Sundorne House in Shropshire was the seat of the Corbet family and the estate included the picturesque ruin of Haughmond Abbey. In 1774 John Corbet added a dramatic eye-catcher to the ensemble – a sham castle on the summit of Haughmond Hill.
The Spectacle, Boughton Park, Northamptonshire
William Wentworth, 2nd Earl of Strafford (1722-1791) had his principal seat at Wentworth Castle near Barnsley in Yorkshire, and Boughton in Northamptonshire was where he broke the journey to the social and political hub of London. Both estates were embellished with temples, sham churches and castles, obelisks and archways, including this castellated curiosity at Boughton.
Sir Christopher Wren
Sir Christopher Wren died 300 years ago on 8 March 1723. The Folly Flâneuse thought she would mark the anniversary by looking at a two examples of his work that served as garden ornaments – once surplus to their original requirements.
Holly Hill Tower, Hernhill, Kent
Deep in woodland on Holly Hill, near the village of Hernhill in Kent, stands a bedraggled belvedere. It was built by Edwyn Sandys Dawes sometime in the late 19th century, as a prospect tower with a ‘view unsurpassed in the county’.
The Summerhouse, North Seaton Hall, Northumberland
North Seaton Hall stood in the hamlet of the same name, just inland from Newbiggin by the Sea on the Northumberland coast. The house and ancillary buildings were demolished in the 1960s, and the land developed for housing: only the road called ‘Summerhouse Lane’ gives a clue to a fascinating feature which once ornamented the grounds.
Pentillie Mausoleum, Saltash, Cornwall
In the early years of the 18th century Sir James Tillie updated his will and included a rather mysterious instruction about his last resting place. He was to be interred ‘in such a place at Pentillie Castle as I have acquainted my dearest Wife the Lady Elizabeth Tillie with.’
Bond’s Folly, or Creech Grange Arch, Dorset
On high ground above Creech Grange, near Wareham in Dorset, stands a battlemented and pinnacled arch which looks like the entrance to an estate. But no road passes through it, and the structure exists simply to catch the eye and ornament the landscape.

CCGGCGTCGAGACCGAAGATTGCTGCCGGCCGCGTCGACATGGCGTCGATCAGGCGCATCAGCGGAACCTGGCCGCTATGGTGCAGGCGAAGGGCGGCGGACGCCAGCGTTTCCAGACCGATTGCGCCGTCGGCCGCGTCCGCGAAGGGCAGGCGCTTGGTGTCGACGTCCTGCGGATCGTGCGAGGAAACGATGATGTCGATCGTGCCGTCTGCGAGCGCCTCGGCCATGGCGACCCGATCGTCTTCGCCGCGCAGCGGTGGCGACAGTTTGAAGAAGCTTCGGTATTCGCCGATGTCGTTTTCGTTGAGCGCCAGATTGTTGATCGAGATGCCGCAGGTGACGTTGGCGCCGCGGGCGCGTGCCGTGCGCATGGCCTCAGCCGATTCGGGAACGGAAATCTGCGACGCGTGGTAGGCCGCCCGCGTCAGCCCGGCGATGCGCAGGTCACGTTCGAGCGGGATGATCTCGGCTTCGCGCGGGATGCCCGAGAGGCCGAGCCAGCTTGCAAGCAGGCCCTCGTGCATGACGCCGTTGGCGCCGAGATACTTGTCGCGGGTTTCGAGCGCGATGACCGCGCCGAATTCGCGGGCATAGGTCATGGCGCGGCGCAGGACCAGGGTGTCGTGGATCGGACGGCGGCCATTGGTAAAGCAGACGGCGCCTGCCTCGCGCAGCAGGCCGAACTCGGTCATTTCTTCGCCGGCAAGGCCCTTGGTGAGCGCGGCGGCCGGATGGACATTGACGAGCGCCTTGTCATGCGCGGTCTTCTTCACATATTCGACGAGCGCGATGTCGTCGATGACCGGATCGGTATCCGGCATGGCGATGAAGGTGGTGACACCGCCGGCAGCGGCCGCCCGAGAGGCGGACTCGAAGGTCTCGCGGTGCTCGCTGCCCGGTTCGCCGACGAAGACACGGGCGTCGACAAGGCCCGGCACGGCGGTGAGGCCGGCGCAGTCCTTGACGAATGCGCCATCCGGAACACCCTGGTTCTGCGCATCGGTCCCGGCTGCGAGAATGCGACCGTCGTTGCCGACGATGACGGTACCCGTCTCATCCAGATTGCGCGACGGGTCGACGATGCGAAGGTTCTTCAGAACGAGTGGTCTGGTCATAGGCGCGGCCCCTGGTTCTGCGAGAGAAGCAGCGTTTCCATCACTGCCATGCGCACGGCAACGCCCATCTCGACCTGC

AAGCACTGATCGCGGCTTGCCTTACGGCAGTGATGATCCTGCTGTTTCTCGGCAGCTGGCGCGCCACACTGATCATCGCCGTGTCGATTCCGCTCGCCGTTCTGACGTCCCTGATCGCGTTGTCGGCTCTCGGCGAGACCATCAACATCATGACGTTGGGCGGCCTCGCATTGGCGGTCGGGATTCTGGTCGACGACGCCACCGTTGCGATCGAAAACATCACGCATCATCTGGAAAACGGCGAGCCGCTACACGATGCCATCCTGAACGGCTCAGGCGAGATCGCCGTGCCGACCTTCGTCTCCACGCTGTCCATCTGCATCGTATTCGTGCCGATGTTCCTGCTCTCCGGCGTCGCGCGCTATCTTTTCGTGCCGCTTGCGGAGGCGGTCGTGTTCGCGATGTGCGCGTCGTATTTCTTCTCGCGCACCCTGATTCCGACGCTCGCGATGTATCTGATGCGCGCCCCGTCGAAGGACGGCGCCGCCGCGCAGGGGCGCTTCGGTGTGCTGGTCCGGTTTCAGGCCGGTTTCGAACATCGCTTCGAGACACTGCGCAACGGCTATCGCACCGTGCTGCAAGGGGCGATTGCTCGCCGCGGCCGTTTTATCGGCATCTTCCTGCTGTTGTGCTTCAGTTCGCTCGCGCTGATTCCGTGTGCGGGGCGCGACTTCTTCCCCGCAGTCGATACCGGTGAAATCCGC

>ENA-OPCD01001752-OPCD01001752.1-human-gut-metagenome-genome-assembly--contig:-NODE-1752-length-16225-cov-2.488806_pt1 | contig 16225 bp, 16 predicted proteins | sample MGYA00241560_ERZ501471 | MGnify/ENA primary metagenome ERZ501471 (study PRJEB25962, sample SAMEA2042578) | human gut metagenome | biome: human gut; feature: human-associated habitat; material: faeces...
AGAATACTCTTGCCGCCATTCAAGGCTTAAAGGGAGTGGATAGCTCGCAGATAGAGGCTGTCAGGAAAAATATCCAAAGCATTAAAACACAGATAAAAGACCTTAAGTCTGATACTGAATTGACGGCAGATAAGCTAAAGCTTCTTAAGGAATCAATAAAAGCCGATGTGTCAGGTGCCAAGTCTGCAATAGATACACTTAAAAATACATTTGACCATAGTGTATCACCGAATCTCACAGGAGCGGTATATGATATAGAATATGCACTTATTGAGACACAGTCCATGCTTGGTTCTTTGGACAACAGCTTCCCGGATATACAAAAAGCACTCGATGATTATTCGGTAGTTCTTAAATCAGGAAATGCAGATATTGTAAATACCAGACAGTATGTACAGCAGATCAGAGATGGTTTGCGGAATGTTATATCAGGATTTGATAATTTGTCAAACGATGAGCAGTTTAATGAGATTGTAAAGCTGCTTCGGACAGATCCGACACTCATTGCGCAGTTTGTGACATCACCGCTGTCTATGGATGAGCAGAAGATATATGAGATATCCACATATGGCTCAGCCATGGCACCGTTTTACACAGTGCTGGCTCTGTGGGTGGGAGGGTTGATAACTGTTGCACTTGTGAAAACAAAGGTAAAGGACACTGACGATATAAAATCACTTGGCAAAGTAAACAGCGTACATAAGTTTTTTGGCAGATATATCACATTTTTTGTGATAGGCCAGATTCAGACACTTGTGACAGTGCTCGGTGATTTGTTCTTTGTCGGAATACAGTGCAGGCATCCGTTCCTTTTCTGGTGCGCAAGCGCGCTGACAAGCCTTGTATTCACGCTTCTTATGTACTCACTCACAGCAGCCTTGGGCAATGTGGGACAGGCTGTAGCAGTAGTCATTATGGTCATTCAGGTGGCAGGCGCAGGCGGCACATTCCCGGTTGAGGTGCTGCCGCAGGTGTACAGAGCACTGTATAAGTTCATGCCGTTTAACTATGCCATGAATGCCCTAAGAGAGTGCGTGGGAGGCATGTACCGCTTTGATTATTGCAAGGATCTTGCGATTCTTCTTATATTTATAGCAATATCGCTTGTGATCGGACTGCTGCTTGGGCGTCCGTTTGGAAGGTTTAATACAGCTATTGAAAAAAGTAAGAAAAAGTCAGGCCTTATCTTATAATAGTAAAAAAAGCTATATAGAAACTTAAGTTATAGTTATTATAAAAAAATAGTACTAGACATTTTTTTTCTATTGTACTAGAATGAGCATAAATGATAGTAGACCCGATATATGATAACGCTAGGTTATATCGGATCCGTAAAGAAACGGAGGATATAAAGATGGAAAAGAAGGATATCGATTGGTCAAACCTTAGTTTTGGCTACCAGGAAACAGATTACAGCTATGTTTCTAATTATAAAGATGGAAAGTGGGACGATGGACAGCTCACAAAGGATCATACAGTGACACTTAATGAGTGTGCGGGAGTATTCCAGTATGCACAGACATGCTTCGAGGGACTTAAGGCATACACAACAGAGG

Obelisk to Nelson, Swarland, Northumberland
Alexander Davison (1750-1829) of Swarland Park, near Felton in Northumberland, erected this obelisk to Nelson in 1807. A closer look at the inscription reveals that he was not only celebrating the admiral’s victory at Trafalgar on 21 October 1805, but more particularly their personal friendship. Davison had made a fortune supplying the government during the wars with America and France, but he was later charged with ‘public peculation’ – in other words the court believed he had his hand in the till.
Lady Amabel and Landscape Ornament at The Grove, Hertfordshire
Lady Amabel Yorke was the elder daughter of Philip Yorke, 2nd Earl of Hardwicke, and his wife Jemima Campbell, 2nd Marchioness Grey, 4th Baroness Lucas. Their family seats were Wrest Park, Bedfordshire, and Wimpole Hall, Cambridgeshire, both of which had parks that were remodelled by Capability Brown with Amabel being privy to the design decisions. She was, then, rather well-informed on matters of landscape gardening, and her 37 volumes of diaries contain countless accounts of visits to the seats of her friends and family, where she sometimes notes follies and garden ornaments.
The Old Castle, Conishead Priory, Cumbria
On a knoll in the former park of Conishead Priory, near Ulverston in Cumbria, (formerly Lancashire) stands this solitary tower. It was once part of a much larger folly, known as the Old Castle, which many took for a genuine ancient monument. Thomas Braddyll (1730-1776) erected it as an ornament to be seen from his seat at Conishead Priory.